Magazine article The Spectator

News from Somewhere: On Settling

Magazine article The Spectator

News from Somewhere: On Settling

Article excerpt

Reasonable, readable rambles NEWS FROM SOMEWHERE: ON SETTLING by Roger Scruton Continuum, £16.99,pp. 177, ISBN 0826469302

The subtitle, On Settling', is apt; the book is about the author's settling in (you could nearly say 'into') what he calls 'the claylands', near Malmesbury in Gloucestershire, and about the 'settled' nature of that place, the threats it has survived, the way it has adapted and, by extension, the manner in which England and 'Englishness' have evolved.

Concerning 'Englishness': today happens to be St George's Day in brilliant sunshine. Earlier this morning there was a radio phone-in and people complaining that St George wasn't even English, his flag has been hijacked by football hooligans, and so on. (Phone-ins are unsettling.) 'English' is a difficult word for someone with my surname. 'Irishness' is just as troublesome to define, but in that island some sort of definition had to be arrived at for historical reasons. Whereas England has had no need to define itself for 1,000 years; not, perhaps, until now. Roger Scruton has a shot at this. (After this morning's phone-in the weatherman warned us of sun to come, and suggested archly that we put on sun-block to protect our 'lily-white skins'. One wonders what they made of that in Bradford or Leicester.)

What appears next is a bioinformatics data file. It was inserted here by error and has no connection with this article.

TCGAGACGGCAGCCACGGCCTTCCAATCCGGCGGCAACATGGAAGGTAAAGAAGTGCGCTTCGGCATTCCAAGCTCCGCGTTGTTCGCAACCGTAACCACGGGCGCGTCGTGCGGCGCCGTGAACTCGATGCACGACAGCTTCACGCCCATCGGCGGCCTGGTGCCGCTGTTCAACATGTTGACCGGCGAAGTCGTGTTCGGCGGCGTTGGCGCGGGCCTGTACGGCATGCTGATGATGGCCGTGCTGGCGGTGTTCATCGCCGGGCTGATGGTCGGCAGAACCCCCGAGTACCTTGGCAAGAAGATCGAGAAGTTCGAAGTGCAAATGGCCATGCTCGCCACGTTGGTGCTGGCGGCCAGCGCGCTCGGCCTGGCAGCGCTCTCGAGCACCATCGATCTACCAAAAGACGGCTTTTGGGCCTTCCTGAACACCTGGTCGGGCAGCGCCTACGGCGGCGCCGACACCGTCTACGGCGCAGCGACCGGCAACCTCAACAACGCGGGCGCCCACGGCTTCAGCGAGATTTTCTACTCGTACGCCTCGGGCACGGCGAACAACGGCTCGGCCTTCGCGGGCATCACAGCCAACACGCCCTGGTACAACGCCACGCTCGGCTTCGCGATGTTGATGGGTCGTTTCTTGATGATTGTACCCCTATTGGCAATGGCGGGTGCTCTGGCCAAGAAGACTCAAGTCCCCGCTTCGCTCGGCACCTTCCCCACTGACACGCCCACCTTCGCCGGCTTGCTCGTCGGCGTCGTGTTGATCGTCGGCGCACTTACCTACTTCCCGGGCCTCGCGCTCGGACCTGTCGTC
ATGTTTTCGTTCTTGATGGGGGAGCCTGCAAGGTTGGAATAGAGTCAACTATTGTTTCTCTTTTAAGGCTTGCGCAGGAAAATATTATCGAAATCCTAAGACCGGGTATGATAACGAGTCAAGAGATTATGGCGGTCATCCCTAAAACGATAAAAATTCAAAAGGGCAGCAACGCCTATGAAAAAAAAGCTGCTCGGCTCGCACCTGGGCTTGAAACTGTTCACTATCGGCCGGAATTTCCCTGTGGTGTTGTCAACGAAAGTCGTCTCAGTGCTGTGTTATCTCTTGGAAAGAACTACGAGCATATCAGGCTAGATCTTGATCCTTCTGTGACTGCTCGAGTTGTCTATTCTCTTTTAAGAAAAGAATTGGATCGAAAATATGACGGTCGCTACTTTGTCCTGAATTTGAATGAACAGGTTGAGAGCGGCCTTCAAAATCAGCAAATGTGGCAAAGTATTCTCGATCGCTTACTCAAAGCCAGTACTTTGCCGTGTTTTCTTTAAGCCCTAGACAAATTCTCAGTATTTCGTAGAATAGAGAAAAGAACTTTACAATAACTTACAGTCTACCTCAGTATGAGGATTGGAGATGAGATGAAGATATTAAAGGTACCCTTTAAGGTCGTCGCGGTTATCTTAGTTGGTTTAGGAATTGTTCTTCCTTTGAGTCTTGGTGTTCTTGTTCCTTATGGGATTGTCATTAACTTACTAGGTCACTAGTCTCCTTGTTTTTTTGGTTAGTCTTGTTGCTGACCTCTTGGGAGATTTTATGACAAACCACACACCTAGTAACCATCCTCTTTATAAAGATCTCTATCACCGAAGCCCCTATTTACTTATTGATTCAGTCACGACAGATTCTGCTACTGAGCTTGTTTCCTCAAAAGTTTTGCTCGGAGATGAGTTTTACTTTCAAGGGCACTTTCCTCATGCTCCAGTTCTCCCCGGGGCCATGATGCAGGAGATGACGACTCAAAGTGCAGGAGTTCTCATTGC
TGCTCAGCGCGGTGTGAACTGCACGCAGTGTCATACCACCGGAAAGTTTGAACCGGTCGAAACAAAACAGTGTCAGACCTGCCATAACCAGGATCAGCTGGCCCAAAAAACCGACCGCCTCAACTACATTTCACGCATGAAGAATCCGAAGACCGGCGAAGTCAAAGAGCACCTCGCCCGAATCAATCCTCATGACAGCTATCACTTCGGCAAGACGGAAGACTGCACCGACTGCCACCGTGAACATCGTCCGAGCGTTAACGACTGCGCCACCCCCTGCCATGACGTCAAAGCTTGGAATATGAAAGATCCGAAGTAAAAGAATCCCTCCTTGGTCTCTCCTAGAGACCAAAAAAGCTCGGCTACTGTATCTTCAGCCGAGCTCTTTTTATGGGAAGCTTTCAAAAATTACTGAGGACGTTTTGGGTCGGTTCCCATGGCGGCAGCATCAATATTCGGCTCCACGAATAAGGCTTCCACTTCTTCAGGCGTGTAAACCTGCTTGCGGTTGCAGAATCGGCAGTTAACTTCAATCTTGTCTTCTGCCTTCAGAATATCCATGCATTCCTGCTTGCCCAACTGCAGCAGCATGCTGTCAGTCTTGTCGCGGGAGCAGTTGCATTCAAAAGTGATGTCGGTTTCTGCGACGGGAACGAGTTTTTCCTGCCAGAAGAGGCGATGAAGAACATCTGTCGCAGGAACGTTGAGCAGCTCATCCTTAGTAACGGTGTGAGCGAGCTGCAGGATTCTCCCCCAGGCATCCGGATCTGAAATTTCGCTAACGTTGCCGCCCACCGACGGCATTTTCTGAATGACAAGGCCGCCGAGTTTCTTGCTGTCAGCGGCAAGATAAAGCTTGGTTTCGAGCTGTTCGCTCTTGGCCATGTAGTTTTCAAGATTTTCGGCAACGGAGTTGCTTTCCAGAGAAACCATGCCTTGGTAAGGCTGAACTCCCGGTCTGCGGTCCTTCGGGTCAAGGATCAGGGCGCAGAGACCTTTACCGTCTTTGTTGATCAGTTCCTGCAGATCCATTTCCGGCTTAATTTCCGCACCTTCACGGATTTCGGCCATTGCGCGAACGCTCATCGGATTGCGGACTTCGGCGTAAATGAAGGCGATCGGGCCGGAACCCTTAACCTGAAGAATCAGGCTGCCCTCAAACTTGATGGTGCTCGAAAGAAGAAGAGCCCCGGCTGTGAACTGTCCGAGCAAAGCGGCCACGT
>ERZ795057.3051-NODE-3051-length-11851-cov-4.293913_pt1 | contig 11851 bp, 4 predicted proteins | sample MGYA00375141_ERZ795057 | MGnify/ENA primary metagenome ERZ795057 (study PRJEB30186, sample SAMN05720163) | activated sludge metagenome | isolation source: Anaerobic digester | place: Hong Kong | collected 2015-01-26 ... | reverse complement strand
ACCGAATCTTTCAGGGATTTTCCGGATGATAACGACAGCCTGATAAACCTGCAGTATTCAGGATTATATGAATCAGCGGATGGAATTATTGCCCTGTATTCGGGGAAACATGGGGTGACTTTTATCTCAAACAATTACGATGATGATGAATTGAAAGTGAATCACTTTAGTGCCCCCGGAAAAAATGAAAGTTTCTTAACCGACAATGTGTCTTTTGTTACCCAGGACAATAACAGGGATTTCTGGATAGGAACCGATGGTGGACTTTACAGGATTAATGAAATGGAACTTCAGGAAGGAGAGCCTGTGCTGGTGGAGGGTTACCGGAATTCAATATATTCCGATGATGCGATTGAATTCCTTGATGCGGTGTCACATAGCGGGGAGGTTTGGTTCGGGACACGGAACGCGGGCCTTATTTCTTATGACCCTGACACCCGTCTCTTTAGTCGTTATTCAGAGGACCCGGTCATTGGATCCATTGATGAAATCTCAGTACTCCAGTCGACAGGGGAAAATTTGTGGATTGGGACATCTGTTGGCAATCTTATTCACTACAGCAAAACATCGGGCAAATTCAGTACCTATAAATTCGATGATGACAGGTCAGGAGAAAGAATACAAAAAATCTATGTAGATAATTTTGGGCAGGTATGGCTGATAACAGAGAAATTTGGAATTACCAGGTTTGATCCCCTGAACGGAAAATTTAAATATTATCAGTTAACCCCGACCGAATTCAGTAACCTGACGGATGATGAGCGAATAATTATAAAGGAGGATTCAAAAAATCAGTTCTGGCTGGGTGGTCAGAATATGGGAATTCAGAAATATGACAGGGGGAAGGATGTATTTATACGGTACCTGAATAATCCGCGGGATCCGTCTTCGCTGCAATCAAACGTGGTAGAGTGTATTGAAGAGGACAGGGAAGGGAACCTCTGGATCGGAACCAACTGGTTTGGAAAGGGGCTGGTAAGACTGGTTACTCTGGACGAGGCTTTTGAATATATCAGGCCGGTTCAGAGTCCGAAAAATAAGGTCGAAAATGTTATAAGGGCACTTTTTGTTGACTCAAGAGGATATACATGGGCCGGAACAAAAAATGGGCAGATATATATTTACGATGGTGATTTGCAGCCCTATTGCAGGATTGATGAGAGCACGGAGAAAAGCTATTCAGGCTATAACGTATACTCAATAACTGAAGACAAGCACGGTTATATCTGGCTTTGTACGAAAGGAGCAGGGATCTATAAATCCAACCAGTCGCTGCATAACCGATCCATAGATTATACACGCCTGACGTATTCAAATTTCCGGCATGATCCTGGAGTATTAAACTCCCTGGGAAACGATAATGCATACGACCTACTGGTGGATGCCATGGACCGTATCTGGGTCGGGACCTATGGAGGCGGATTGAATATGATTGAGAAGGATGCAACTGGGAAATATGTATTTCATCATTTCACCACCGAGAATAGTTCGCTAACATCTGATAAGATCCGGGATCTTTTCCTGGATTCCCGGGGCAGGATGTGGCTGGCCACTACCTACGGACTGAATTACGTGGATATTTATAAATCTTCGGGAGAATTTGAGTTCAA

One would guess with some certainty that Roger Scruton is not a multi-culturalist; he docs not ponder that particular matter. He certainly detests Brussels, because it 'prefers the rational to the reasonable', a useful distinction which is clearly close to his heart. What he does, in place of too much argument, is take the various facts and experiences and personalities he has encountered as an incomer to the countryside, turn them over in his fingers - he has been, after all, a professional philosopher - hold them up to the light and describe what he believes they tell him. He breaks his book into sections, Our Soil', Our People', Our Place' and so on, each section allowing him to move appropriately through flora, fauna, local inhabitants, etc. This controlled rambling by subject works well: not much is overlooked. Pets (not admired) lead him to farm animals (useful) to wild ones (a nuisance). Ponds lead him comfortably on:

To meditate by a pond is to be aware that nature is fragile, murky and mysterious, organically dependent on human choice.

I am inspired to similar thoughts, too, when I contemplate a muck-heap.

The paragraph-break into the next (allied) subject is typical and, far from authorising an urban guffaw he has good and true things to say of that steaming, rotting mass. …

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